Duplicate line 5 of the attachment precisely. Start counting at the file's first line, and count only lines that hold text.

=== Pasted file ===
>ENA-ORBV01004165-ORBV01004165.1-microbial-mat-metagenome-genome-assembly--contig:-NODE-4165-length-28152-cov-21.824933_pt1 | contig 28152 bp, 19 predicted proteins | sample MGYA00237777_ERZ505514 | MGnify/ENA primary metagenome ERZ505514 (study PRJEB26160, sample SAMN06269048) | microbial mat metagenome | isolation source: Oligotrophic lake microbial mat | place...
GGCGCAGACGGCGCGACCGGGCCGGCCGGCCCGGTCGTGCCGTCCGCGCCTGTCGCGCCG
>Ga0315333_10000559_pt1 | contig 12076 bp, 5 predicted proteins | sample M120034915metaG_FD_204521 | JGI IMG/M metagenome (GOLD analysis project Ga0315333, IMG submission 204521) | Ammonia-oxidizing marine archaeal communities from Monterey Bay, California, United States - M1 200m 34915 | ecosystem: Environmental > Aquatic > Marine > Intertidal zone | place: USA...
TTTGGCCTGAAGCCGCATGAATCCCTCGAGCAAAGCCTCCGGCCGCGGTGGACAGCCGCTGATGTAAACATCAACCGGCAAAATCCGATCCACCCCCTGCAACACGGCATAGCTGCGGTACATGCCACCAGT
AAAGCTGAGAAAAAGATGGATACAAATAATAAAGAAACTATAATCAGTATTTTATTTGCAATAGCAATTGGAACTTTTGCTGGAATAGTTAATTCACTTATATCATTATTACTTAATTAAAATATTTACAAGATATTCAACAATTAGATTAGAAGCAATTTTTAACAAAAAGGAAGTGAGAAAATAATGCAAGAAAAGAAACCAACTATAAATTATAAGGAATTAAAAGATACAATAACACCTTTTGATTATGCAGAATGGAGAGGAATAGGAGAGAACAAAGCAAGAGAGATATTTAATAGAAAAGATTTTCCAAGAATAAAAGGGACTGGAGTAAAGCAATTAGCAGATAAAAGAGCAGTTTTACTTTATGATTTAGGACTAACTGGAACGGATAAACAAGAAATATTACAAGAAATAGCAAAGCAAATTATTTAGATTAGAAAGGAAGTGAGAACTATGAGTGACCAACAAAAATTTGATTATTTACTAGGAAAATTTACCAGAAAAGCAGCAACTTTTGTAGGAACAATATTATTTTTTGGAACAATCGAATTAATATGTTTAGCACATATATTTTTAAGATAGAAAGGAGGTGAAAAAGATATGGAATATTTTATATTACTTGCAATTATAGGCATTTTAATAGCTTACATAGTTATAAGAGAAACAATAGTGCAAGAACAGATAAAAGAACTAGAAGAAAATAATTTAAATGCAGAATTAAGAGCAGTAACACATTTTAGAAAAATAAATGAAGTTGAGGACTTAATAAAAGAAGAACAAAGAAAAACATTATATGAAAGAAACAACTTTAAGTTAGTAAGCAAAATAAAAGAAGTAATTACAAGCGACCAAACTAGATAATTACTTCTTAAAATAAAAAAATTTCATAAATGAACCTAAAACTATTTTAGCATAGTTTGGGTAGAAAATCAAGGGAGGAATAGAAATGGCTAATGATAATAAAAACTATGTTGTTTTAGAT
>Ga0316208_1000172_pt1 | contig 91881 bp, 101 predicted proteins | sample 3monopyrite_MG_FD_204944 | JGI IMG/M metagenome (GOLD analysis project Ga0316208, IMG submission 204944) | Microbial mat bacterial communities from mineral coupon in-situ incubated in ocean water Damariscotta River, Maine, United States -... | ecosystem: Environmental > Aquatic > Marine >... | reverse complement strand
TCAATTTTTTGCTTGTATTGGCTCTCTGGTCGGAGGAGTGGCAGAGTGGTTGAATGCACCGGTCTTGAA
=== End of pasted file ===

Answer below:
AAAGCTGAGAAAAAGATGGATACAAATAATAAAGAAACTATAATCAGTATTTTATTTGCAATAGCAATTGGAACTTTTGCTGGAATAGTTAATTCACTTATATCATTATTACTTAATTAAAATATTTACAAGATATTCAACAATTAGATTAGAAGCAATTTTTAACAAAAAGGAAGTGAGAAAATAATGCAAGAAAAGAAACCAACTATAAATTATAAGGAATTAAAAGATACAATAACACCTTTTGATTATGCAGAATGGAGAGGAATAGGAGAGAACAAAGCAAGAGAGATATTTAATAGAAAAGATTTTCCAAGAATAAAAGGGACTGGAGTAAAGCAATTAGCAGATAAAAGAGCAGTTTTACTTTATGATTTAGGACTAACTGGAACGGATAAACAAGAAATATTACAAGAAATAGCAAAGCAAATTATTTAGATTAGAAAGGAAGTGAGAACTATGAGTGACCAACAAAAATTTGATTATTTACTAGGAAAATTTACCAGAAAAGCAGCAACTTTTGTAGGAACAATATTATTTTTTGGAACAATCGAATTAATATGTTTAGCACATATATTTTTAAGATAGAAAGGAGGTGAAAAAGATATGGAATATTTTATATTACTTGCAATTATAGGCATTTTAATAGCTTACATAGTTATAAGAGAAACAATAGTGCAAGAACAGATAAAAGAACTAGAAGAAAATAATTTAAATGCAGAATTAAGAGCAGTAACACATTTTAGAAAAATAAATGAAGTTGAGGACTTAATAAAAGAAGAACAAAGAAAAACATTATATGAAAGAAACAACTTTAAGTTAGTAAGCAAAATAAAAGAAGTAATTACAAGCGACCAAACTAGATAATTACTTCTTAAAATAAAAAAATTTCATAAATGAACCTAAAACTATTTTAGCATAGTTTGGGTAGAAAATCAAGGGAGGAATAGAAATGGCTAATGATAATAAAAACTATGTTGTTTTAGAT